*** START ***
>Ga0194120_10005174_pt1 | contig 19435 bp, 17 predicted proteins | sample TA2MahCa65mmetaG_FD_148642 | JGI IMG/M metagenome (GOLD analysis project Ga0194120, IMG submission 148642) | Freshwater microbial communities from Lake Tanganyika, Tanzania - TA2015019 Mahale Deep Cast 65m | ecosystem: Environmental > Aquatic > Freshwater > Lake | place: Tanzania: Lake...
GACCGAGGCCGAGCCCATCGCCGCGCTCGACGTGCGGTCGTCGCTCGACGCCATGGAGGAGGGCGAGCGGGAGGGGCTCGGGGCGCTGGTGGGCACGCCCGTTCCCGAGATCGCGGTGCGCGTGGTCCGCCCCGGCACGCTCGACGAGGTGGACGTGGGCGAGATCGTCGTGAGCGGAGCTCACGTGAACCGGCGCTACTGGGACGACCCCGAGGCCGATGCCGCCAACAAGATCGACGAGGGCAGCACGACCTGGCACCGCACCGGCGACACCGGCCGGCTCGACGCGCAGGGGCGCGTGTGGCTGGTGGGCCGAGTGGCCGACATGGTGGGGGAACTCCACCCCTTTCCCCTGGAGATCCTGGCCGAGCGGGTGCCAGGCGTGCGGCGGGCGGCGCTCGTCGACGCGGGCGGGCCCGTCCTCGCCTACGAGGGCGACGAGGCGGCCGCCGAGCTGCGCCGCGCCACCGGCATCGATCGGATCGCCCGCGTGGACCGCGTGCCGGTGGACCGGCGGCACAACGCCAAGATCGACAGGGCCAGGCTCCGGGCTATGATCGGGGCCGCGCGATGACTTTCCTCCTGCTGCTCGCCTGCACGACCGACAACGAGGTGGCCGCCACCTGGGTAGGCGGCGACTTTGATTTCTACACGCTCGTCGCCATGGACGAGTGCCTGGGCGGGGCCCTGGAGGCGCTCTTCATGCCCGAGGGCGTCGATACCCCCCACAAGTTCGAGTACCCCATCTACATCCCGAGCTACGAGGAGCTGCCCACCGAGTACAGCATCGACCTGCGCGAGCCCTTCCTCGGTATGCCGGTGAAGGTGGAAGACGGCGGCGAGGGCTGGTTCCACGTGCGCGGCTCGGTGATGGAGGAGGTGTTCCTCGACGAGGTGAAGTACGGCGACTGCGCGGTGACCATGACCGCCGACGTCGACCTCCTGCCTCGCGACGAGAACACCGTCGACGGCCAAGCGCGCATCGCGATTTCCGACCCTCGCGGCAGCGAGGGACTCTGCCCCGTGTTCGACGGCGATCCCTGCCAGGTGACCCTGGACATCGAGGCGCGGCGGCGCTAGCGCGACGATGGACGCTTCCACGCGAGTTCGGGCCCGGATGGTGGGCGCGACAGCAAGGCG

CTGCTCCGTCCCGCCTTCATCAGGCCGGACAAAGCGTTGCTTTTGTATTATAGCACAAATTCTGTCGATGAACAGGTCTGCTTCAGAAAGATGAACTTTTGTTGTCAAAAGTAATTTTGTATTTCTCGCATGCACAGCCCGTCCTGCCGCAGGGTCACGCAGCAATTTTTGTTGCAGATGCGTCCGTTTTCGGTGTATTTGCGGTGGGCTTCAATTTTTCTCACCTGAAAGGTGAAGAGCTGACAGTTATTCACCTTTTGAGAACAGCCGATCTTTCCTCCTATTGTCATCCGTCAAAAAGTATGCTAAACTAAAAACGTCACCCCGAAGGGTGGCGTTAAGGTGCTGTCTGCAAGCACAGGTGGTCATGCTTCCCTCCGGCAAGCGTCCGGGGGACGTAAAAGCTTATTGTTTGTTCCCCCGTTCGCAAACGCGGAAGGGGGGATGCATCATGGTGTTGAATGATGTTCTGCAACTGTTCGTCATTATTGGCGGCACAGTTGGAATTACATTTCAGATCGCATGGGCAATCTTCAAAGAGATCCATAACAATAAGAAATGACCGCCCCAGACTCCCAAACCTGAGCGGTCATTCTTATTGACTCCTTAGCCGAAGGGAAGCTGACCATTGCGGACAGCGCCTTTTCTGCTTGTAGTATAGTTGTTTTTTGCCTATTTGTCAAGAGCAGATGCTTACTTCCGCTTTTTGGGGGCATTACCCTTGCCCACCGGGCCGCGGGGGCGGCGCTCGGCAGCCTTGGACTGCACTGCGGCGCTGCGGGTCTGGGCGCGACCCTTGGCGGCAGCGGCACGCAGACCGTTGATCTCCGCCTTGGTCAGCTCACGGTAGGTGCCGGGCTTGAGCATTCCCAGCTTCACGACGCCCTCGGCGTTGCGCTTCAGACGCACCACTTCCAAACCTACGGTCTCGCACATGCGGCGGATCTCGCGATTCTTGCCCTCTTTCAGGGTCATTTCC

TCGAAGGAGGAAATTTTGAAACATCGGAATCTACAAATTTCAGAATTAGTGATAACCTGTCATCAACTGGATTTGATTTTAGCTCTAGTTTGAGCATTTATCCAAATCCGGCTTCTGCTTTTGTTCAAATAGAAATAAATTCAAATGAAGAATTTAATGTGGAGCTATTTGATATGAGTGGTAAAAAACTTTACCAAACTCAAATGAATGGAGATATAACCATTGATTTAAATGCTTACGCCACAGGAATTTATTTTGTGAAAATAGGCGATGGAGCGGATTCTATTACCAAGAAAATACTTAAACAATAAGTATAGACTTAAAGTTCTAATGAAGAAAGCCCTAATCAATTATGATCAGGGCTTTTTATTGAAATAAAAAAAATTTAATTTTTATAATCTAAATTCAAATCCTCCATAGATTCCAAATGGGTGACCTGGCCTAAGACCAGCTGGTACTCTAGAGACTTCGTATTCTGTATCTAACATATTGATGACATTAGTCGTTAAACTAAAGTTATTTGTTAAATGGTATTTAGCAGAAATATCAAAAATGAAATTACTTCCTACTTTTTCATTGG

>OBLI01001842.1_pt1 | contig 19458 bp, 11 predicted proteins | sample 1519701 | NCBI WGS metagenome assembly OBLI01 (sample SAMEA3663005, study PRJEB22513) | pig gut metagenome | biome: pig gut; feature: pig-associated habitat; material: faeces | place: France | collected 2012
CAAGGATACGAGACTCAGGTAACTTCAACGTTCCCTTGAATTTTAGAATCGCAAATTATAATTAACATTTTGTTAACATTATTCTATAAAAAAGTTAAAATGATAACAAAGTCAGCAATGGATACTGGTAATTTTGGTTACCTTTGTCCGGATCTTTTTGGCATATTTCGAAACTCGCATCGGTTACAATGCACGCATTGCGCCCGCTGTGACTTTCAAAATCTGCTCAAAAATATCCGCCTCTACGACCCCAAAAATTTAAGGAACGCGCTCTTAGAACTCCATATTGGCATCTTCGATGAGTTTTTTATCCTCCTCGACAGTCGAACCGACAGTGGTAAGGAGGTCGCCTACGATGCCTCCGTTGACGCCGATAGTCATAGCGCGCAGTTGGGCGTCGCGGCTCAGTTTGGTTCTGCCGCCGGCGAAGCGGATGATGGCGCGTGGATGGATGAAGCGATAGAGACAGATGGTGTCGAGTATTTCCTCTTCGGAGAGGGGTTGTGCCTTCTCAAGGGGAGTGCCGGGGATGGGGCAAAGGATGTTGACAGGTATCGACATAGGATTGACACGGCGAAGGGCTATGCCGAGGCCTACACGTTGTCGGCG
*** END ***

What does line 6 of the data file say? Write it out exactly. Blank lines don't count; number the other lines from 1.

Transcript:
CAAGGATACGAGACTCAGGTAACTTCAACGTTCCCTTGAATTTTAGAATCGCAAATTATAATTAACATTTTGTTAACATTATTCTATAAAAAAGTTAAAATGATAACAAAGTCAGCAATGGATACTGGTAATTTTGGTTACCTTTGTCCGGATCTTTTTGGCATATTTCGAAACTCGCATCGGTTACAATGCACGCATTGCGCCCGCTGTGACTTTCAAAATCTGCTCAAAAATATCCGCCTCTACGACCCCAAAAATTTAAGGAACGCGCTCTTAGAACTCCATATTGGCATCTTCGATGAGTTTTTTATCCTCCTCGACAGTCGAACCGACAGTGGTAAGGAGGTCGCCTACGATGCCTCCGTTGACGCCGATAGTCATAGCGCGCAGTTGGGCGTCGCGGCTCAGTTTGGTTCTGCCGCCGGCGAAGCGGATGATGGCGCGTGGATGGATGAAGCGATAGAGACAGATGGTGTCGAGTATTTCCTCTTCGGAGAGGGGTTGTGCCTTCTCAAGGGGAGTGCCGGGGATGGGGCAAAGGATGTTGACAGGTATCGACATAGGATTGACACGGCGAAGGGCTATGCCGAGGCCTACACGTTGTCGGCG